The Sweetness of Water – the latest selection from the Oprah Book Club – takes place in Georgia during the gloomy twilight of the Civil War. Union soldiers have marched through the state telling enslaved blacks that they are free, but that freedom exists in the ruins of a white society seething with resentment and determined to assert its superiority.
That this powerful book is Nathan Harris’ debut novel is remarkable; It’s a miracle that he’s only 29. His prose is polished with an antique patina reminiscent of the middle of the 19th century. And he examines this critical moment in our history with extraordinary sensitivity to the range of responses from black and white Americans struggling with a revolutionary ideal of personality.
The story begins in a fugue of grief. George Walker wanders through his 200 acre forest. As a northern child brought to Georgia decades ago, George never developed sympathy for the southern cause. But the end of the war between the states gives him no pleasure. He has just received news that his only Confederate enrolled son was killed in the final weeks of the battle.
He died in a moment of panic and ran “towards the Union line as if they could regret his screams, see him through the billow of smoke and grant his surrender and not shoot him down with the others”. Now the father’s shame is intensified. “Who was the bigger coward,” he wonders, “the boy because he died without courage, or George because he couldn’t tell his own mother that she would never see her son again?”
Just as George realizes he’s somehow lost his way on his own property, he meets two black men, Landry and Prentiss, brothers who were born and raised on a neighbor’s farm. Far from the city it is a tense encounter, neither side knows what to expect from the other. The black men have been released so recently that they still reflexively identify with their owner. “We belong to Mr. Morton,” announces one of them. “Well, was.”
“You could go anywhere,” George tells the brothers.
“We intend to do that,” says Prentiss. “It is simply beautiful.”
“To be left alone for a while,” says Prentiss. “Isn’t that why you are out here yourself, Mr. Walker?”
In this strange collision of grief and emancipation, an unusual friendship germinates. George tries desperately to distract himself from the death of his only child. After years of leisurely isolation, he longs for a project, something that he can leave behind as a testimony to his own existence.
And so, right now, he’s forging a bold plan to start growing peanuts, and he’s going to hire these two to work for him.
For their part, the brothers have no intention of staying in this bondage-tainted place. “Your life could now begin,” says the narrator, “and it was time to shape it as you saw fit.” But Harris has a deep sense of the complications of freedom. Landry and Prentiss have never left the confines of Mr. Morton’s Farm. They have no map, no food, no friends, and no prospect of employment in a ruined state that is already inundated with idle Confederate soldiers.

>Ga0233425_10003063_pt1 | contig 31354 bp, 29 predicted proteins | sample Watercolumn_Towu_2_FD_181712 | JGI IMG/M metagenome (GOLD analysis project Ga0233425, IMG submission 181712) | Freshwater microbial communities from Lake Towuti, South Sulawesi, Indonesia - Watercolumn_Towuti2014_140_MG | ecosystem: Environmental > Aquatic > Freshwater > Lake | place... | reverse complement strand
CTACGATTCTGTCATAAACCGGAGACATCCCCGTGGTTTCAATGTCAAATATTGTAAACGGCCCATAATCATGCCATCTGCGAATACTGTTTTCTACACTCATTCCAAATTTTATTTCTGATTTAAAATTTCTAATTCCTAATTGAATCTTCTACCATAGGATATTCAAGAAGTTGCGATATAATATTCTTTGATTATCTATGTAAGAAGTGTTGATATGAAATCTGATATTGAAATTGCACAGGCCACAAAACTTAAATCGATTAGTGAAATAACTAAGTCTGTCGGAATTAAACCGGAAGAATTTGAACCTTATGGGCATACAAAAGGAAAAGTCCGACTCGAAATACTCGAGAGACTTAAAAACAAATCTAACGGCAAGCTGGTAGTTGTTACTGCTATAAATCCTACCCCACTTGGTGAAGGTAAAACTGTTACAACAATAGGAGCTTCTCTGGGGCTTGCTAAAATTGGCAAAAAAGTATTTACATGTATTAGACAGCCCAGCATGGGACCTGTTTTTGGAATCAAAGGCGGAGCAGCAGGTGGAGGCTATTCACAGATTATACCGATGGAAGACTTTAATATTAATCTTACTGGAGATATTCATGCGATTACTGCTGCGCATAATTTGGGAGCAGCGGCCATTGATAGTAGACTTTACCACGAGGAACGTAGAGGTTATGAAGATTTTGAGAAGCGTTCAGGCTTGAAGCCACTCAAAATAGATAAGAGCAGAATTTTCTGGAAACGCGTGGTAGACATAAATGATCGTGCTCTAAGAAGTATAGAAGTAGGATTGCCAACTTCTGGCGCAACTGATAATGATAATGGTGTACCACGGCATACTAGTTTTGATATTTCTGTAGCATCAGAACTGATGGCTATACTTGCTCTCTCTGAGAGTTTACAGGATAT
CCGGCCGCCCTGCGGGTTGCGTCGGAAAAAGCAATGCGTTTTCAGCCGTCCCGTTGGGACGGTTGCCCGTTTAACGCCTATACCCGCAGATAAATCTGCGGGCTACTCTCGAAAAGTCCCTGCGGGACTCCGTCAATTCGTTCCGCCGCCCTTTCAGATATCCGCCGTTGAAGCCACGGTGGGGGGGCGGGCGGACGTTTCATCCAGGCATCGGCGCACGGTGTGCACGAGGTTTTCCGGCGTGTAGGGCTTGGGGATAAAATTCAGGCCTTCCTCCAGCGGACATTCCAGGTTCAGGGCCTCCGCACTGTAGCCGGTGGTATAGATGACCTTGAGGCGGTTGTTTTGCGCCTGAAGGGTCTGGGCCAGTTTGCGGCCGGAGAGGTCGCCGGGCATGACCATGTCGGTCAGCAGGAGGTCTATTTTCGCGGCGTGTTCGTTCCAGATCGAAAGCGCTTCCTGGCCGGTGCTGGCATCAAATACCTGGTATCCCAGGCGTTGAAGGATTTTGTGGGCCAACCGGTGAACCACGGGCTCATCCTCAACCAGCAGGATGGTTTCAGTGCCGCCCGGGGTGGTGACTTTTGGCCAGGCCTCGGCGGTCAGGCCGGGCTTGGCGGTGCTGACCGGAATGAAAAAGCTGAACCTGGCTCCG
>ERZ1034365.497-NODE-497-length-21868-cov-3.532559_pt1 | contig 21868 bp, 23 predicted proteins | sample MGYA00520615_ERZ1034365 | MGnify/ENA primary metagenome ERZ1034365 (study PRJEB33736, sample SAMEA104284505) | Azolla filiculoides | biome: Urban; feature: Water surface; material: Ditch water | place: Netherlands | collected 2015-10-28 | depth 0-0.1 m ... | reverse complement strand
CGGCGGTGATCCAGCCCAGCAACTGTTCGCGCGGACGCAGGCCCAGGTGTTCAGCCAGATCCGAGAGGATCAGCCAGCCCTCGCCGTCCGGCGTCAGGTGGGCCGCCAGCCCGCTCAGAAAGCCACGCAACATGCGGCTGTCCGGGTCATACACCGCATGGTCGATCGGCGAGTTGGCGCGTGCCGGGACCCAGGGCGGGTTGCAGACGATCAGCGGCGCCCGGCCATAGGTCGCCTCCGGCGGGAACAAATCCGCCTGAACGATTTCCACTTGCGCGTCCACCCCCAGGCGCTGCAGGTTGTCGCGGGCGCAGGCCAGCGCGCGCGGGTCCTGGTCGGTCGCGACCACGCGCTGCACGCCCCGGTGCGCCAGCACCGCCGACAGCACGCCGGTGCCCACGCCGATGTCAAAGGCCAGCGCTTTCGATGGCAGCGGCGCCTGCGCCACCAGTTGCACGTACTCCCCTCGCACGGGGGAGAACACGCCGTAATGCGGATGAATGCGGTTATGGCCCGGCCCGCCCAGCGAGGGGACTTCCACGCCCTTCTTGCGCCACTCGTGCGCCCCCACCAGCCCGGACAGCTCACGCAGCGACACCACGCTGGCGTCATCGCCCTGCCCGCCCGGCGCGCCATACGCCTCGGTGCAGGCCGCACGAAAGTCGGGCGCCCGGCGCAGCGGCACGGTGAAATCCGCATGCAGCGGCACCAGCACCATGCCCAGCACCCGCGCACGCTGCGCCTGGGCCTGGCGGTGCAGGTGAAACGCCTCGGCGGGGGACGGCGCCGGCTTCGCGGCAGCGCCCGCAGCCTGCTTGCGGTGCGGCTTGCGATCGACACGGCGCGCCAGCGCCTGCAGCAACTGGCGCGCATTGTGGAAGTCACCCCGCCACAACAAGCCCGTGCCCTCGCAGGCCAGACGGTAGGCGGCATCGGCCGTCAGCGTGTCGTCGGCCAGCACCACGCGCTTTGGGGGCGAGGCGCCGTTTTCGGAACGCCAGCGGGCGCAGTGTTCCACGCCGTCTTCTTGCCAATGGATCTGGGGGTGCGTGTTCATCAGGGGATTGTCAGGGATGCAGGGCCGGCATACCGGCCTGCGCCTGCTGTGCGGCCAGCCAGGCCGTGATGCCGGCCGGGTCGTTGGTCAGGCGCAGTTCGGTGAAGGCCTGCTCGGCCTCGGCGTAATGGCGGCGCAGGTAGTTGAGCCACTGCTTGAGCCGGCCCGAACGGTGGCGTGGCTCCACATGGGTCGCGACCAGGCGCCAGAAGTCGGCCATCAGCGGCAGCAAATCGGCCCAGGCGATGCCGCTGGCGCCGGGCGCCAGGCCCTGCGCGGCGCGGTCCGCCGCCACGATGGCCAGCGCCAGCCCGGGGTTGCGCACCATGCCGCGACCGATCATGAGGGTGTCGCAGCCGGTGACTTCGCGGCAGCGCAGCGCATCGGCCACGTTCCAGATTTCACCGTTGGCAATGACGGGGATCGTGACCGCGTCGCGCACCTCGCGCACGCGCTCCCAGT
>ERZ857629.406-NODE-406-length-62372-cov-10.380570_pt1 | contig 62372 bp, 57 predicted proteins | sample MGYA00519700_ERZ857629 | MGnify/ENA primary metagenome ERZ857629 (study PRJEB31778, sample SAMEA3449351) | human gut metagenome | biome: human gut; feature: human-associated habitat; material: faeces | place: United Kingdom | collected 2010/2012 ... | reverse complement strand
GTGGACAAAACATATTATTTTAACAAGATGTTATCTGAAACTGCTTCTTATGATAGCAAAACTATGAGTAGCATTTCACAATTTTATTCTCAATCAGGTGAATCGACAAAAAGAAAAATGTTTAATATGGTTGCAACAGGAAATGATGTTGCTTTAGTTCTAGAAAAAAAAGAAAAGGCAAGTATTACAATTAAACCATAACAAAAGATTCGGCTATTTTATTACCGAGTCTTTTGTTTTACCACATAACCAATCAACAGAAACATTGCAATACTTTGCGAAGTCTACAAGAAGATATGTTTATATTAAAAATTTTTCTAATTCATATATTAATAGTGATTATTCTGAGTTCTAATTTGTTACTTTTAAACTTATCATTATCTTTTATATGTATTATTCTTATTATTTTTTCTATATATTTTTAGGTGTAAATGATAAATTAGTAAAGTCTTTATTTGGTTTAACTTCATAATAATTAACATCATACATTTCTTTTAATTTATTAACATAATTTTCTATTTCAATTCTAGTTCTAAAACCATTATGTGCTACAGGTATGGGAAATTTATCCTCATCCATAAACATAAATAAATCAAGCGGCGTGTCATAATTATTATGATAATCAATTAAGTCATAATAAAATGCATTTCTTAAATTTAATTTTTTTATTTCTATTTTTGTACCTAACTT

What’s worse, Mr. Morton routinely beat Landry so brutally that the young man is now mute. He is an impressive example of Harris’ ability to suggest the vast area of trauma with just a careful portrayal of a man’s ordeal.
Caught at the end of their sudden freedom, Prentiss and Landry reluctantly agree to work for George on his insane peanut farm. All of this is drawn with great fidelity to these cautious characters struggling to reshape the world, or at least that little part of it.
Prentiss is determined that he and his brother will not fall victim to the old model of exploitation. And George envisions using the power of his own idealism to create an oasis based on the principle of a living wage offered regardless of a man’s skin color.
If George is naive, there is nothing naive about Harris or the story he is telling. Much of the first section of the novel explores the way the loss of their son drives George and his wife into separate mourning silos. The work that George Trost donates is not available to his wife, who simply has to endure the pain on her own.
But “The Sweetness of Water” quickly accelerates beyond the Walkers ‘lamentations or Prentiss’ satisfaction with his new employer. And soon Harris plays another dramatic subplot that involves the secret affection of two former Confederate soldiers who have no context to understand their desires or openly express their love.
Harris purposely stacks the beams of this property, and as soon as a spark hits the entire structure begins to burn hot. Old secrets and passions prevail, and George learns that his determination to treat a pair of blacks with respect is an affront his neighbors cannot stand.
The most impressive thing about Harris’ novel is how he takes care of the lives of these peculiar people while capturing the tectonic tensions in the American South. In scenes set in the city we see that even while the Union’s military administrators try to assert their control, defeated white Georgians are already conspiring to reconstruct the old racial hierarchy through a system of slave wages and vigilante justice.
Then, as now, terrible compromises are tolerated in the name of a peace that for some is not peace. Finally, as a writer, Harris wields a kind of fiery Old Testament justice that is both satisfying and terrifying. But if this is an era – and a genre – that leaves no room for encouragement, “The Sweetness of Water” is finally ready to create a little oasis of hope.